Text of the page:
I cross Seventh and head to one of my favorite restaurants, Morandi, to eat outside, even though it’s gray and drizzly. A man with two sons sits nearby, someone famous in a baseball cap, but I can’t remember who.

A blond man in a T-shirt is pacing the sidewalk, on his cellphone, deeply disturbed. “But can he sing? I have to find an arranger, and book a studio and I don’t even know if he can sing. He can’t?”

A man in a black suit, carrying a garment bag, joins his companion behind me. Lawyers, one of whom seems to want to change jobs. “If Romney wins, my heart just won’t be in this work anymore.” They discuss the machinations of the Senate. Can’t tell if they mean state or federal. I love eavesdropping, and look as though I’m reading a book, which I also am.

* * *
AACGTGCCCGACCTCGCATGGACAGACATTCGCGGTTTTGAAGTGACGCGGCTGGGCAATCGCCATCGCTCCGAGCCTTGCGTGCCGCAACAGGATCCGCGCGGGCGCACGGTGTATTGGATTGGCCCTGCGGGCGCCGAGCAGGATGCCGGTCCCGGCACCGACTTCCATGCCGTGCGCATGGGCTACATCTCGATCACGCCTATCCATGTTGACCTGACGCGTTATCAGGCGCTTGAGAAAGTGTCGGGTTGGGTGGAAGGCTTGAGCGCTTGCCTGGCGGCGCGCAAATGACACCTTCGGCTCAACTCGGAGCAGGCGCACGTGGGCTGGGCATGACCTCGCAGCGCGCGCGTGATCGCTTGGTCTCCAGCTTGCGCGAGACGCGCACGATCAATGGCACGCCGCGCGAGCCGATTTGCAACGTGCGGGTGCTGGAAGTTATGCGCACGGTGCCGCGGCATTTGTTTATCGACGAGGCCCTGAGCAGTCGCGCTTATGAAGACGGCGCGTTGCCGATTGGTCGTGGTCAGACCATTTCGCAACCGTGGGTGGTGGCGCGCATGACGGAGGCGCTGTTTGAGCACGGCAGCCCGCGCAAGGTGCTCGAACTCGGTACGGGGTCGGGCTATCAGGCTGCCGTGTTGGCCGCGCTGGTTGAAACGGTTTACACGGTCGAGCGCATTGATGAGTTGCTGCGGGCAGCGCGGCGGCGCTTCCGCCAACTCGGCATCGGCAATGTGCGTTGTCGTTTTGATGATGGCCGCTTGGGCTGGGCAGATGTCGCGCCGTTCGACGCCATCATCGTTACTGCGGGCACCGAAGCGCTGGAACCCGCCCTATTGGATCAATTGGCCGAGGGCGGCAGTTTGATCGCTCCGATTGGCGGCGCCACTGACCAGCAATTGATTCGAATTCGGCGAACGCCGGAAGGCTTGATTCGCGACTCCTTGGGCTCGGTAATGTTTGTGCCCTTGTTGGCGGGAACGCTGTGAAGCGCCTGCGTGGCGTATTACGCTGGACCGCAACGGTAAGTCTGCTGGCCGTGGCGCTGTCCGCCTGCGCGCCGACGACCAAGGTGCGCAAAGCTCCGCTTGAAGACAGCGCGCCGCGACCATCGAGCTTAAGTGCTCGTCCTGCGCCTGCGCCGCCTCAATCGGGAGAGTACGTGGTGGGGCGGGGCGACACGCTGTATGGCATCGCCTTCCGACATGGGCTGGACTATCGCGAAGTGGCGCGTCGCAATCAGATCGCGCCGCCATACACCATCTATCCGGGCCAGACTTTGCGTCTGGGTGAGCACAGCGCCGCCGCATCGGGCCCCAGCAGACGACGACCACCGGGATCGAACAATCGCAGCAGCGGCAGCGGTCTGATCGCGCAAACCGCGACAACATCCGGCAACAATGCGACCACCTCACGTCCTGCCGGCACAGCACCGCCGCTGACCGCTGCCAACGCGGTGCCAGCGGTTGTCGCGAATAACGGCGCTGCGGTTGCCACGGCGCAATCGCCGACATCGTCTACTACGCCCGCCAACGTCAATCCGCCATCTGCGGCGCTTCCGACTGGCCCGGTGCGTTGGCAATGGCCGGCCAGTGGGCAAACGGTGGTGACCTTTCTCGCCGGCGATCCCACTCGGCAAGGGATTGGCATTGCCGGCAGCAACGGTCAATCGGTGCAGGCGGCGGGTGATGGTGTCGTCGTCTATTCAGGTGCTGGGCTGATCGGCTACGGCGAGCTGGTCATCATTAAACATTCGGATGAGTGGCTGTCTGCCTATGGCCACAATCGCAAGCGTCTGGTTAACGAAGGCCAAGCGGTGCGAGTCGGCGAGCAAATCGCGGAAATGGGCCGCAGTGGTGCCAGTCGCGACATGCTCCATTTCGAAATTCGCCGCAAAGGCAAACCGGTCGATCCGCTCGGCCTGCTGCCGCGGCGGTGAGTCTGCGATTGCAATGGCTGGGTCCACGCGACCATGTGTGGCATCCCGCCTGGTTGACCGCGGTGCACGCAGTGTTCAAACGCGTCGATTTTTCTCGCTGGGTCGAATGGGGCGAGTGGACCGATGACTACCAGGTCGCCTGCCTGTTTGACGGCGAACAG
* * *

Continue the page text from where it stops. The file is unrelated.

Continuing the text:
Two Town Cars pull up, waiting, rain-beaded. A handsome stocky man exits the restaurant with his son, maybe 11, his blond wife with her $1,200 Stella McCartney handbag, and another woman. They jump into the Town Cars and drive away.  I wonder how the world appears to a young boy for whom so luxurious a life  — a $50 lunch, an idling limousine and driver — is routine, expected.

I stop into Greenwich Letterpress to sigh over the beauty of their work, and pick up a price list for their business cards. The samples offer many familiar names, of writers, designers, photographers. I finally feel a bit like a New Yorker, knowing who they are. They’ll charge $340 for 250 cards. Hmmm, is every contact I meet worth $1.36?

I suspect it would take me more than a year to distribute that many cards. In today’s melting-ice-floe economy, who knows which professional identity I’ll be using by then?

Running late for my 3:20 train, I cab it to Grand Central and am so late I have to buy my ticket on the train — paying double the price, punished for my tardiness. In the space of six hours, I’ve spent more than $250, grateful I can afford it right now.